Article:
National Environmental Management Act, 1998 (Act No. 107 of 1998)
Environmental Management Plan : Department of Labour
Chapter 1 : Introduction
1.2. The Environment and Environmental Rights
At the broad Constitutional level, effect has been given to environmental rights through Section 24, which states that:
"Everyone has the right—
|a)||to an environment that is not harmful to their health and well-being; and|
|b)||to have the environment protected for the benefit of present and future generations, through reasonable legislative and other measures that-|
|i)||prevent pollution and ecological degradation;|
|ii)||promote conservation; and|
|iii)||secure ecologically, sustainable development and use of natural resources while promoting justifiable economic and social development. "|
Sections 7 and 8 of the Constitution binds the state to promote, fulfill and give effect to the bill of rights. It is the obligation of government to ensure that the abovementioned environmental rights are sufficiently addressed through the appropriate instruments and mechanisms.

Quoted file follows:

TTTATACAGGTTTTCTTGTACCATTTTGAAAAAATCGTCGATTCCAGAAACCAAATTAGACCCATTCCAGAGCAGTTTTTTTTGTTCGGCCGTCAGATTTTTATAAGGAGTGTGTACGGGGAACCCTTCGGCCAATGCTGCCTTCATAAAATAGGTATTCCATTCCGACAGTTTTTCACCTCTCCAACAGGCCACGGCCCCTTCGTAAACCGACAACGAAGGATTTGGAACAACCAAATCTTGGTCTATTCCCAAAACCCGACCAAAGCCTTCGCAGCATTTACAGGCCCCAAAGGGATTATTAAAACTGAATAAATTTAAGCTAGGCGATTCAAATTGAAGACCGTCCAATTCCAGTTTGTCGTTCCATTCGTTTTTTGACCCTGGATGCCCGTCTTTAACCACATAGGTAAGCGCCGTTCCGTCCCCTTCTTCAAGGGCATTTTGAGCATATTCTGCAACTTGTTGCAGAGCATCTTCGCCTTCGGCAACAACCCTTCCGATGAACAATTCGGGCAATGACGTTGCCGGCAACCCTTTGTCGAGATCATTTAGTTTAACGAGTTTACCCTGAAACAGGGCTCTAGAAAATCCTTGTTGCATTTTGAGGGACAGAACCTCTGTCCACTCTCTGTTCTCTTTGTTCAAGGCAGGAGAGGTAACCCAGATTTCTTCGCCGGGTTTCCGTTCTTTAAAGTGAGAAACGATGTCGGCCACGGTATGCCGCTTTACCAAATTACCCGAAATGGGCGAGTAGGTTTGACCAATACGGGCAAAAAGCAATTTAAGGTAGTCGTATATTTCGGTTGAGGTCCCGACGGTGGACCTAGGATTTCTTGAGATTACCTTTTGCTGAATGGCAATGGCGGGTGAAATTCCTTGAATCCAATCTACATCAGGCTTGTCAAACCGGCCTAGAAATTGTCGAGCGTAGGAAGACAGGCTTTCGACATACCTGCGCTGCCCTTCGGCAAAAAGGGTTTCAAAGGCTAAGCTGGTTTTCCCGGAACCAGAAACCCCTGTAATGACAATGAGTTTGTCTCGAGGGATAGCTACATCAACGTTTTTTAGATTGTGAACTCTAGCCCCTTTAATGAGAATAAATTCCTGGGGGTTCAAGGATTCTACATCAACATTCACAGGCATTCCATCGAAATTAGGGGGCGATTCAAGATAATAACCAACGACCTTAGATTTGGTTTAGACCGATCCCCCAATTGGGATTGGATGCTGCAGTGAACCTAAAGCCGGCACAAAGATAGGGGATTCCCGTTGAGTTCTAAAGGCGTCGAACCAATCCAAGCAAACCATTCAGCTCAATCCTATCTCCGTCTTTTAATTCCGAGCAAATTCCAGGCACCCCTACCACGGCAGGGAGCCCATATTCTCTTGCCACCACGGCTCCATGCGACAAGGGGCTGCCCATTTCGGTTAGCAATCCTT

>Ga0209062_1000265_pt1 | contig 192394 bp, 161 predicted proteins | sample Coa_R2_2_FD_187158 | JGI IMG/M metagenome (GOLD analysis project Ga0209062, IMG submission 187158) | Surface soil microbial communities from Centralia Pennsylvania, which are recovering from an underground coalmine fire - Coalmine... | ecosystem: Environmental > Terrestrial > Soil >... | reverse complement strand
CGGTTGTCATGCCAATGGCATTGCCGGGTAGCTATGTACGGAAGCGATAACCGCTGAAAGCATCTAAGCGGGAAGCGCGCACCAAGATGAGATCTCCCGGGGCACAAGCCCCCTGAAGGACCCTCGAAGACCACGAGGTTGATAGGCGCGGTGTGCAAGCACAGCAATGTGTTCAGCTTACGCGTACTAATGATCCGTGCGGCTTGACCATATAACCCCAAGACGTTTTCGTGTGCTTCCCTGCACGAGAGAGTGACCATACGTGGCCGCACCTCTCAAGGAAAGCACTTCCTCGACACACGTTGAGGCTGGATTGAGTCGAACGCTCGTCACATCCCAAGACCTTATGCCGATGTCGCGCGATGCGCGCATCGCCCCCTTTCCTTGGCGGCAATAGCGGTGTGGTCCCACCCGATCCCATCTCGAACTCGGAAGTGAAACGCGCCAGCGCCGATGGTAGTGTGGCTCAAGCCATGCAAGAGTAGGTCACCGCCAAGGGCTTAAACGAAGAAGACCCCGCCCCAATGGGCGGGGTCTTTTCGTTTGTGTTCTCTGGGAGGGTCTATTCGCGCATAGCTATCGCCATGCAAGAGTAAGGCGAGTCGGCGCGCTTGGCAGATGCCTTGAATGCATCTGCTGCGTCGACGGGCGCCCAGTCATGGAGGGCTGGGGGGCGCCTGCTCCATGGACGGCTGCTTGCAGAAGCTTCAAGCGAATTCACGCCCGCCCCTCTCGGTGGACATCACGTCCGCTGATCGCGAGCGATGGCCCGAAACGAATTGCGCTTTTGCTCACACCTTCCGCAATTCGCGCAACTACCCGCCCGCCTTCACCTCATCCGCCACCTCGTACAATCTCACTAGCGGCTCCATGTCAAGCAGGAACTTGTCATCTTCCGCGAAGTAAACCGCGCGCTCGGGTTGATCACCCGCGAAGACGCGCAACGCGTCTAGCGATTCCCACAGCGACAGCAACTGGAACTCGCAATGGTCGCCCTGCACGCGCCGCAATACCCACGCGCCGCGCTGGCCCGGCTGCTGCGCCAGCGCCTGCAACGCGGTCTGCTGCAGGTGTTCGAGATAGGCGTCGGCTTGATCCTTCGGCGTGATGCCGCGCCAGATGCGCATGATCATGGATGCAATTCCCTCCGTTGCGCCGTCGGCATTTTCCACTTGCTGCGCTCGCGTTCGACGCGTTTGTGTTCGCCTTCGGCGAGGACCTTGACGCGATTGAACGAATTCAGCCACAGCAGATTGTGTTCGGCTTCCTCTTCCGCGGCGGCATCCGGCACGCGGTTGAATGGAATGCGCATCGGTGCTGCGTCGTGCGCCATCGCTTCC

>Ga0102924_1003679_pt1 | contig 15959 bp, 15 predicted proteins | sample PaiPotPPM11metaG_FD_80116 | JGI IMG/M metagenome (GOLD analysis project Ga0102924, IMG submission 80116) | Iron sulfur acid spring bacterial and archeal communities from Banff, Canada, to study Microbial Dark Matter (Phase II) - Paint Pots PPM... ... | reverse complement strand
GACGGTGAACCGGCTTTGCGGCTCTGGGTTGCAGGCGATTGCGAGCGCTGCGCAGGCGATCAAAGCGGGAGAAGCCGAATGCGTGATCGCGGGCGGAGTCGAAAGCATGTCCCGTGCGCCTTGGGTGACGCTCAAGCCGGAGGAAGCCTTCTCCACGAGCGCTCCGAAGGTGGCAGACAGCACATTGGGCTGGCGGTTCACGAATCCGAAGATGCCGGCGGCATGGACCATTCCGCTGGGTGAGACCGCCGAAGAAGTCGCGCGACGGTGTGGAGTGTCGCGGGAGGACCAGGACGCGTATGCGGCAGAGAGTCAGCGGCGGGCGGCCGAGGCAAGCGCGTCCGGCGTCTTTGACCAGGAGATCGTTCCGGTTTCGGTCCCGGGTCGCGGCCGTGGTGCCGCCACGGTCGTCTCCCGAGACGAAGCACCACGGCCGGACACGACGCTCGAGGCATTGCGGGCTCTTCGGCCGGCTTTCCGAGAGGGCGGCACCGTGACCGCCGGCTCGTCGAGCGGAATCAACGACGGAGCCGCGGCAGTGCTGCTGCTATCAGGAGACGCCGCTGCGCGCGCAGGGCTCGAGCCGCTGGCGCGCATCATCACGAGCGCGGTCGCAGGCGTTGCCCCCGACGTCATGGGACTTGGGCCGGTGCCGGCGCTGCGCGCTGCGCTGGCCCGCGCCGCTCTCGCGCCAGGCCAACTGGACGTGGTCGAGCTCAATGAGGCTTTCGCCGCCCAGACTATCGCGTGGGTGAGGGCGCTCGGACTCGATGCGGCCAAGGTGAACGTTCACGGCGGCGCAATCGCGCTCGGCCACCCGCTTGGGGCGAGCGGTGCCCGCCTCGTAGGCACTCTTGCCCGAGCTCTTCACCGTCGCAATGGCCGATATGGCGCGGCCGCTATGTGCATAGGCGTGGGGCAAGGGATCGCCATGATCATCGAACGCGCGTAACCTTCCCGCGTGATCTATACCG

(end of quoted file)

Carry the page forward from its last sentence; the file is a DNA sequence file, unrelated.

The definition of the environment as stated in the NEMA (Section 1 (xi) is as follows:
"The surroundings within which humans exist and are made up of-
|i)||the land, water and atmosphere of the earth;|
|ii)||micro-organisms, plant and animal life;|
|iii)||any part or combination of (i) and (ii) and the interrelationships among and between them, and|
|iv)||the physical, chemical, aesthetic and cultural properties and conditions of the foregoing that influence human health and well-being."|
Currently, environmental management functions are highly fragmented, both horizontally between departments and vertically between spheres of government.
There is therefore a need to have an efficient mechanism that allows co-operation between the various sectors. The EMP has an important role to play in this regard.